Let's Have a Picnic in Speech!
Let’s Have a Picnic… in Speech!
Anyone else love a good picnic?! I know my students love them which is why ending the school year with a picnic is ALWAYS A GOOD IDEA! Planning events helps to target so many different executive functions which all children can use extra practice with! This post is all about planning a picnic!
All good parties need invitations! Party invitations can help students target “wh” questions, and also plan out their event. Where should the picnic be held? Who do they want to invite? When will the picnic be? Do their friends need to bring anything to the picnic? Making invitations is a great way to showcase student’s creativity, BUT if you want a more simplified activity, grab these FREE picnic invites here! Made by yours truly, these invites come with a color or black and white option. Print them out and let your students fill in the details for their picnic!
NEXT… PLAN THAT PICNIC!
Now that you know the details of when and where the picnic will be, it’s time to start thinking about decorations, things that you’ll need for the picnic, and anything specific your students might want to have like games, crafts, snacks, etc. This is a great opportunity for kids to make lists and use short term memory strategies in real life, applicable scenarios! Make a list of what items you need to bring to a picnic. Are there decorations they want to make for the picnic?
MAKE YOUR OWN PLACEMATS
Have your students make and decorate their own placemats for the picnic! Use crayons, markers, stickers, paint, any craft supply you have to decorate their placemats. Use 8.5x11 paper then laminate it and will be sturdy, washable, and reusable! If your students are inviting a non-speech friend to the picnic, they can make one for them too! Weave paper strips together to create a checkered look to bring in that traditional picnic vibe!
PREPARE A SNACK
Preparing food in therapy can feel daunting if you’ve never done it, but it is so much fun and is an amazing way to target following directions, sequencing, recall/short term memory, and is a great way to use functional language while teaching life skills! Always have your students wash their hands before (and during the activity if ya need to because… ya know… kids), and if you aren’t going to use individually portioned ingredients for each student, non-latex gloves are always a safe bet! Here are three simple recipes that are quick to make, and easy to make in any room!
A classic! This recipe might require more prep work for you ahead of time but are a big hit with kids of all ages!
· Chocolate Pudding (can make ahead of time, or use individual packages of it)
· Oreo Cookies (finely crushed)
· Gummy Candies: Worms, Bears, Sharks, Fish, whatever you’d like!
· Flower Sprinkles
· Other topping ideas: Pretzels, animal crackers, M&M’s, you can put ANYTHING in these that you think your students might like!
** I have seen recipes that also mix Cool Whip into the pudding mixture to create a lighter, more airy mix but it’s up to you!
· Clear, plastic cups
If you are making the pudding in the moment, you will need pudding mix and 2 cups of milk, but if make this step ahead of time you can jump right to the assembly! Pour cold milk into a bowl, sprinkle pudding mix over top and stir until well combined. Let that sit for 5 minutes to thicken. If using whipped topping, gently “fold in” until well combined but be careful not to over mix otherwise the mixture will “deflate.” (Can anyone else hear David and Moira Rose arguing about folding it in?!)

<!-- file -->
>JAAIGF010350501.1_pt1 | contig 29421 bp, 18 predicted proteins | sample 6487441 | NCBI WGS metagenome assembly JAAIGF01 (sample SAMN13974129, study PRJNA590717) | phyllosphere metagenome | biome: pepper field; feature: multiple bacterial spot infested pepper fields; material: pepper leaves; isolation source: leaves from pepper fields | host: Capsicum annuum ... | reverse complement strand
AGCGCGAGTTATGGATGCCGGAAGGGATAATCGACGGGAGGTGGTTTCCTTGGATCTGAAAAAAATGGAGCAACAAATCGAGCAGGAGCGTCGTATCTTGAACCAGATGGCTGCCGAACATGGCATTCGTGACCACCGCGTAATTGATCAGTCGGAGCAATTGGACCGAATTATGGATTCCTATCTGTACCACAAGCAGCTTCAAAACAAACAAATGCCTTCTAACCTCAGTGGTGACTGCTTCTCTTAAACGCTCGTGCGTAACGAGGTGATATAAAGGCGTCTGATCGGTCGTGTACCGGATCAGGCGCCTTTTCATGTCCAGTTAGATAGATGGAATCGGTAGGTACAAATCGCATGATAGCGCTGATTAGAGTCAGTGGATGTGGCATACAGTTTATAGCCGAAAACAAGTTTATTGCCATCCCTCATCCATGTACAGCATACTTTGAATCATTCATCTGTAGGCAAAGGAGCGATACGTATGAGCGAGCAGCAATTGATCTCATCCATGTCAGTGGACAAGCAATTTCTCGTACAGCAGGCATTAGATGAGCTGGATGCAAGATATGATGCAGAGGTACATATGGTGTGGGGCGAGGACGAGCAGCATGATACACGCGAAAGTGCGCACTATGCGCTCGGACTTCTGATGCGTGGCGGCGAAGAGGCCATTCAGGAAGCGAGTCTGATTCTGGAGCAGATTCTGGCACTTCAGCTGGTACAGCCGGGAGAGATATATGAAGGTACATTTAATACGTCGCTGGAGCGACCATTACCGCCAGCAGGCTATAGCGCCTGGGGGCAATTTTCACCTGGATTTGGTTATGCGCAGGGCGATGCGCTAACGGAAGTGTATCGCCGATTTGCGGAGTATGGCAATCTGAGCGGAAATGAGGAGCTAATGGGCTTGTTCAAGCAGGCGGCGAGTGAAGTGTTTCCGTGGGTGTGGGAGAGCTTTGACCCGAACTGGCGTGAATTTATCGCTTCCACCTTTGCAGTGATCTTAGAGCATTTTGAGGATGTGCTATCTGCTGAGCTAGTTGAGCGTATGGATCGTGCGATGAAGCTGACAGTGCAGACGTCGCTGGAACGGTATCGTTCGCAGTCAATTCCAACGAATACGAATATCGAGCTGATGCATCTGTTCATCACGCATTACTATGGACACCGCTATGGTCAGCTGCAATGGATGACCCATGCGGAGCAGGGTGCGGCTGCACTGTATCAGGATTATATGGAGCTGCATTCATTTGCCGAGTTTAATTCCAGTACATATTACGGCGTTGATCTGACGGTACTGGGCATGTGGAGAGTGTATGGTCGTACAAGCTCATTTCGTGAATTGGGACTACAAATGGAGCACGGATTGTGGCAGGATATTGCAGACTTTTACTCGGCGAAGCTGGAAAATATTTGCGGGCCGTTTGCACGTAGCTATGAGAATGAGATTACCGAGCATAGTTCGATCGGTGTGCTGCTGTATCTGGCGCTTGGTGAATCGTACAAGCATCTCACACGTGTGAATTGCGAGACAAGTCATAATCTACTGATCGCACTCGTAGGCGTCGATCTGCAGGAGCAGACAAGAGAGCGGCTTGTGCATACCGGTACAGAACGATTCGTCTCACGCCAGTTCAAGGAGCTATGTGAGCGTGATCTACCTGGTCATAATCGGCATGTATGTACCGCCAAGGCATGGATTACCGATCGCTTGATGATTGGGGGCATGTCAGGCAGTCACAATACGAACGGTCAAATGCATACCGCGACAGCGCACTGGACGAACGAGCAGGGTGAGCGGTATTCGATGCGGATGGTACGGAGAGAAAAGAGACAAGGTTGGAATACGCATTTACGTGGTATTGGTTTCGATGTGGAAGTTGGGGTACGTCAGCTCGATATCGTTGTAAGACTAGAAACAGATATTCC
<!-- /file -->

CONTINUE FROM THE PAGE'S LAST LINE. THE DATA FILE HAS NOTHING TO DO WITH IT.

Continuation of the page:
Once pudding is ready, spoon some into the individual cups. (I’ve seen some recipes where you layer a little bit of pudding with some of the crush Oreos to create layers, but you can also just put all the pudding at the bottom and all the Oreo at the top.) Sprinkle Oreo on top, then fill your dirt with your favorite toppings!
GRAPE CATERPILLAR SKEWERS:
This recipe is allergy friendly, targets fine motor skills and is SO CUTE!
· Grapes (Use red and green ones to make a pattern and washing them ahead of time is helpful!)
· Bamboo Skewers
· White Frosting (ones like this are easiest!)
· Mini-Chocolate Chips
Give each student a bunch of grapes, have them slide the grapes onto the wooden skewer. Using the frosting, dot two small circles on the final grape, then stick a mini-chocolate chip on each one to create the eyes! If your students really like chocolate chips, they can add them to the rest of the caterpillar. Voila! SO, SO SIMPLE!
BUTTERFLY SNACK BAGS
This could be a two-session craft if you are using paint, but I recommend using markers for less mess and quicker drying time! I got this idea from this post by Juggling with Kids and it has some great pictures to help you visualize this snack.
· Wooden Clothespins
· Pipe Cleaners
· Snacks: Goldfish, trail mix, animal crackers, cereal, grapes, blueberries, ANYTHING YOU WANT!
· Snack Size Ziploc Bags
Color the clothespin however you’d like. Draw two eyes at the top (or use googly eyes!) Fold a pipe cleaner in half, curl the ends and glue the bottom of the V to the back of the clothes pin. Once your clothespin is decorated and dry, fill a Ziploc bag, half with one snack, half with another. Seal the bag, cinch the middle with your fingers then clip it with the clothespin. These butterflies are the perfect treat for a springtime picnic!
What would a speech picnic be without a story?! Here’s a list of my favorites:
My Core Vocabulary Boom Cards: Spring Themed Speech Therapy deck has tons of picnic themed tasks that target different core vocabulary targets! It’s perfect for expressive language and functional communication goals!